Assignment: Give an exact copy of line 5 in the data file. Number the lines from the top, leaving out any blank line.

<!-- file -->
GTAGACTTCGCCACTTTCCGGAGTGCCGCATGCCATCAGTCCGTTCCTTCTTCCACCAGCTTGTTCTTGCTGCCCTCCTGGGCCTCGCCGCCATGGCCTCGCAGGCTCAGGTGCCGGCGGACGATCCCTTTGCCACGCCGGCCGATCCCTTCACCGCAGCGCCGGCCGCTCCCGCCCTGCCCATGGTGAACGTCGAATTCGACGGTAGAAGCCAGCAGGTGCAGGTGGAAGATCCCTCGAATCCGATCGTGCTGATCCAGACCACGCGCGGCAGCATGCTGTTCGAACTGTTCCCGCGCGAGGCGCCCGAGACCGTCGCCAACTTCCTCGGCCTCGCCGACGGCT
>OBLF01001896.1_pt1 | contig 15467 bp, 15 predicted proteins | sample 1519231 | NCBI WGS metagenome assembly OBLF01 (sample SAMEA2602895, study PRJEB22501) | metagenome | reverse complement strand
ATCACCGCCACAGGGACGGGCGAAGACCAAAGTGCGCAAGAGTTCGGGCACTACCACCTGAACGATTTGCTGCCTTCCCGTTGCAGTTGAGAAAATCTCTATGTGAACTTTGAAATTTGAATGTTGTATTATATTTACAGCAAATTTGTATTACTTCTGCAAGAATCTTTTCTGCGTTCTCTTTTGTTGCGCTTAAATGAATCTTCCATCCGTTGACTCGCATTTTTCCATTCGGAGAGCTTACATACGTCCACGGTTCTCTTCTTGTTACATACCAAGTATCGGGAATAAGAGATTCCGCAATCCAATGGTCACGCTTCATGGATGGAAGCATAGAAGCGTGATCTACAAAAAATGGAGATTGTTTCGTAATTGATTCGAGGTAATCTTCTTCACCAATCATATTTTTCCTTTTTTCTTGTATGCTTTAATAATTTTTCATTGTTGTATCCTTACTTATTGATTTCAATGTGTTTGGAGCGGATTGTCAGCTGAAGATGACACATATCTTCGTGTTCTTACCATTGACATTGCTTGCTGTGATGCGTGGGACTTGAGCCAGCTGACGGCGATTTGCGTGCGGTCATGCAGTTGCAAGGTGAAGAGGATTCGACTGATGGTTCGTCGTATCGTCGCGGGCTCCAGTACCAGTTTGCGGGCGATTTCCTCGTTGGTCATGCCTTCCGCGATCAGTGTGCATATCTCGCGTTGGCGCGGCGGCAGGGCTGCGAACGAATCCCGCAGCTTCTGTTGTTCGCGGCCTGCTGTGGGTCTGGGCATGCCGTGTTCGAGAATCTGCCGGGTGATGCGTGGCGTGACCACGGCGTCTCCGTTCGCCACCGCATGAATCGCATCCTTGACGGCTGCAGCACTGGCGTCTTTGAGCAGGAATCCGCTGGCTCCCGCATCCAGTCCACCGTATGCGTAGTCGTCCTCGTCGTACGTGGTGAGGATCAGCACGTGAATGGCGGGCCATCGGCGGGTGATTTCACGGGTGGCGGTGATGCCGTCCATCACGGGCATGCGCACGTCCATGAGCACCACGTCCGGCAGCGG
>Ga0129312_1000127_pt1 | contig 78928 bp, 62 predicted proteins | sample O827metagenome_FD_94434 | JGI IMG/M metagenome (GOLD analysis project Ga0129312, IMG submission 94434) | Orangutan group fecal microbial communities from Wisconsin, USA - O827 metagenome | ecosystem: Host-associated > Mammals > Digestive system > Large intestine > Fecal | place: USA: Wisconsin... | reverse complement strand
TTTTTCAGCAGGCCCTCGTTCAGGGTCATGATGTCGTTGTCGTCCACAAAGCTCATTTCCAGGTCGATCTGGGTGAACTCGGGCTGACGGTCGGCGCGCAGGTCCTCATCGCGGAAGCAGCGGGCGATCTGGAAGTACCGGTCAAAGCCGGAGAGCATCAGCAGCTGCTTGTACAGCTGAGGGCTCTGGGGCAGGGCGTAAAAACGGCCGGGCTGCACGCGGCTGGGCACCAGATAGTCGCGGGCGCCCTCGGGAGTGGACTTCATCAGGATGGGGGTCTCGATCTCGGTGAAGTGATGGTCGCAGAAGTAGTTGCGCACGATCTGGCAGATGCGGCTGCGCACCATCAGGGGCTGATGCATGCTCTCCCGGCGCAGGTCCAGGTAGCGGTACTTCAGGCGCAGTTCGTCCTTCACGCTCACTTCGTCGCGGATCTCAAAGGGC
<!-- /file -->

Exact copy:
TTTTTCAGCAGGCCCTCGTTCAGGGTCATGATGTCGTTGTCGTCCACAAAGCTCATTTCCAGGTCGATCTGGGTGAACTCGGGCTGACGGTCGGCGCGCAGGTCCTCATCGCGGAAGCAGCGGGCGATCTGGAAGTACCGGTCAAAGCCGGAGAGCATCAGCAGCTGCTTGTACAGCTGAGGGCTCTGGGGCAGGGCGTAAAAACGGCCGGGCTGCACGCGGCTGGGCACCAGATAGTCGCGGGCGCCCTCGGGAGTGGACTTCATCAGGATGGGGGTCTCGATCTCGGTGAAGTGATGGTCGCAGAAGTAGTTGCGCACGATCTGGCAGATGCGGCTGCGCACCATCAGGGGCTGATGCATGCTCTCCCGGCGCAGGTCCAGGTAGCGGTACTTCAGGCGCAGTTCGTCCTTCACGCTCACTTCGTCGCGGATCTCAAAGGGC